The priesthood originates in Christ and is fulfilled in Christ. Without Christ our Great High Priest there would be no priesthood. The priesthood is not a human invention. The priesthood is a divinely established ordinance. Every true priest reflects the purity, sobriety, humility and compassion of Jesus Christ.
God's self-revelation to the world is perfected in Jesus Christ. Ultimate authority is attached to our Great High Priest who has gone into the Most Holy Place through the veil of His own flesh. The author of Hebrews speaks of the old sacrifical system as a prefigurement of the sacrifice of Jesus Christ. Jesus is not so much the fulfillment of the Old Testament sacrifical system as He is the reason for the system and the reason the priesthood exists. Every priest is ontologically like the one True Priest, Jesus Christ. If he is not like Him in purity, grace, humility and sobriety, he is not an "in-Christ" priest. He is an impostor, a phony.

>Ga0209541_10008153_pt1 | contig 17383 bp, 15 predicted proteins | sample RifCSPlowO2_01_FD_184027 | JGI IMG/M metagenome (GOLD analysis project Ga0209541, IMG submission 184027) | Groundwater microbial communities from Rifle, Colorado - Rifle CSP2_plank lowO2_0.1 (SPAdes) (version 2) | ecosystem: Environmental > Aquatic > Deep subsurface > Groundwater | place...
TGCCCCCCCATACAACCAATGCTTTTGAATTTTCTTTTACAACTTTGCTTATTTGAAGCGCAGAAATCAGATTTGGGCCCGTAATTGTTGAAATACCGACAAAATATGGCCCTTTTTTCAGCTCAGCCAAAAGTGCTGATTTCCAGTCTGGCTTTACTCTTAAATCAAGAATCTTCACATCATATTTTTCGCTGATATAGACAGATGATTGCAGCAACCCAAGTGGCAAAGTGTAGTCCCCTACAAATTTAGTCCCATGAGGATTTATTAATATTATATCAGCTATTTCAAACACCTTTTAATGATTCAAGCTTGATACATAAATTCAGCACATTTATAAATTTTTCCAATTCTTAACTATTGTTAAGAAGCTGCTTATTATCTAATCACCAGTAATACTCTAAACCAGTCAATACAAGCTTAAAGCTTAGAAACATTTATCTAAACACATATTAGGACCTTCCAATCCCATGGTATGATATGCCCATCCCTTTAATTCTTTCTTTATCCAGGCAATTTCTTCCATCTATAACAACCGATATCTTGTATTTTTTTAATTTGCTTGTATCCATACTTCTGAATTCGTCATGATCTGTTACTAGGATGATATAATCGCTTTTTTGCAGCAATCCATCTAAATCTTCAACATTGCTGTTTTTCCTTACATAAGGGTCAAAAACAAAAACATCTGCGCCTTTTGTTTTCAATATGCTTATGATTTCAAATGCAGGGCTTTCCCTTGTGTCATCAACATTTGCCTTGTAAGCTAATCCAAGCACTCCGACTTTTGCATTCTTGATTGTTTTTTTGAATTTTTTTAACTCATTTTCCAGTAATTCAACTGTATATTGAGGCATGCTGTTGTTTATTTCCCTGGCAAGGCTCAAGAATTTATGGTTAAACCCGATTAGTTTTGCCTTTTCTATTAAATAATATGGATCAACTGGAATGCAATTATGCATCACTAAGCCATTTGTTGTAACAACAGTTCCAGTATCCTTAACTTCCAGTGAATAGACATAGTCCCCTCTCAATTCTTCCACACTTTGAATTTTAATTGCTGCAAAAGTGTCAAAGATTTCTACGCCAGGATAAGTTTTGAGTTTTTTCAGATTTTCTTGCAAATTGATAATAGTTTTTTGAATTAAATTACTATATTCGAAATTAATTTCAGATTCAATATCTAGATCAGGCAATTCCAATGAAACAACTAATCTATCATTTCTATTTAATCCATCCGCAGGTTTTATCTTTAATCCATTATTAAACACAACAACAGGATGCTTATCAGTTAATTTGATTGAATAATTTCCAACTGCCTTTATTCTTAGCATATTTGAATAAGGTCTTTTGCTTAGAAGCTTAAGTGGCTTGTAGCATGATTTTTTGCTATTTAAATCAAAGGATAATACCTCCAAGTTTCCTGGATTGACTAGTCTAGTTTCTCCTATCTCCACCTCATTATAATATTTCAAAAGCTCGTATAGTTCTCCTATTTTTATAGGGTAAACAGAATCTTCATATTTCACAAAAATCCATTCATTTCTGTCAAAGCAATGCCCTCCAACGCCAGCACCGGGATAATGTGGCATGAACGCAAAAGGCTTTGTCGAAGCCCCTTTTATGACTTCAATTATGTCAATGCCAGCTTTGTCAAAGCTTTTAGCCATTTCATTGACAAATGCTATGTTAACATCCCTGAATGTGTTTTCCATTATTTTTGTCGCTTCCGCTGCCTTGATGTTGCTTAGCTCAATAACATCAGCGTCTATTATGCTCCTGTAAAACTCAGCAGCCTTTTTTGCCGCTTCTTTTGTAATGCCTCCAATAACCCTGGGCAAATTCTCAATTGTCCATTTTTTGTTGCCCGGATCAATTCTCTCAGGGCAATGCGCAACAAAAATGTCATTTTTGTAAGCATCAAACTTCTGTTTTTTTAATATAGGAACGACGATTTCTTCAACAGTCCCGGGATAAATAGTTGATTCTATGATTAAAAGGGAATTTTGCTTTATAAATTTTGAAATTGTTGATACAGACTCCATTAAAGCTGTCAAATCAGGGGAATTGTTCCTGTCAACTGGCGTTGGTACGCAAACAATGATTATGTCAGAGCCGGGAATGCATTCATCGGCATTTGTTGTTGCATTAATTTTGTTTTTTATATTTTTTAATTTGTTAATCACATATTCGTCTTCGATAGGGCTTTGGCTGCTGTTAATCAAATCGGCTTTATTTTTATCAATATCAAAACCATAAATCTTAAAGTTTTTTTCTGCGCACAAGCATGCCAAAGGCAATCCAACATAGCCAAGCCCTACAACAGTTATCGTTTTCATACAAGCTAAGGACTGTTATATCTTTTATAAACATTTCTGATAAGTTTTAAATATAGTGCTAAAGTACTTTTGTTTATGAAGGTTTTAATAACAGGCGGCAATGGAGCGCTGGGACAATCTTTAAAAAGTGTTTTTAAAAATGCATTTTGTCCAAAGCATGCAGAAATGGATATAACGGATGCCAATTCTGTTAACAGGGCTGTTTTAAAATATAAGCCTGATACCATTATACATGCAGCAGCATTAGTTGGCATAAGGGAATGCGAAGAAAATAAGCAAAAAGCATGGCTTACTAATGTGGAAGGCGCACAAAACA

St. John Chrysostom wrote that the priesthood "is ranked among heavenly ordinances. And this is only right, for no man, no angel, no archangel, no other created power, but the Paraclete himself ordained this succession..." (On the Priesthood, 1977, St. Vladimir's Seminary Press, p. 70). A "heavenly ordinance" is eternal in essence and cannot be changed by man.
The "priesthood of all believers"
The "priesthood of all believers" is a phrase that alludes to Peter's epistle to Jews of the Dispersion, that is, Hebrew (Ha-biru) followers of Jesus Christ. In I Peter 2 we read, "You are a chosen race, a royal priesthood, a priestly kingdom." Here Peter is speaking of an historic reality that should not be generalized to believers who are not descendants of the Horites. Peter is not speaking of a universal priesthood.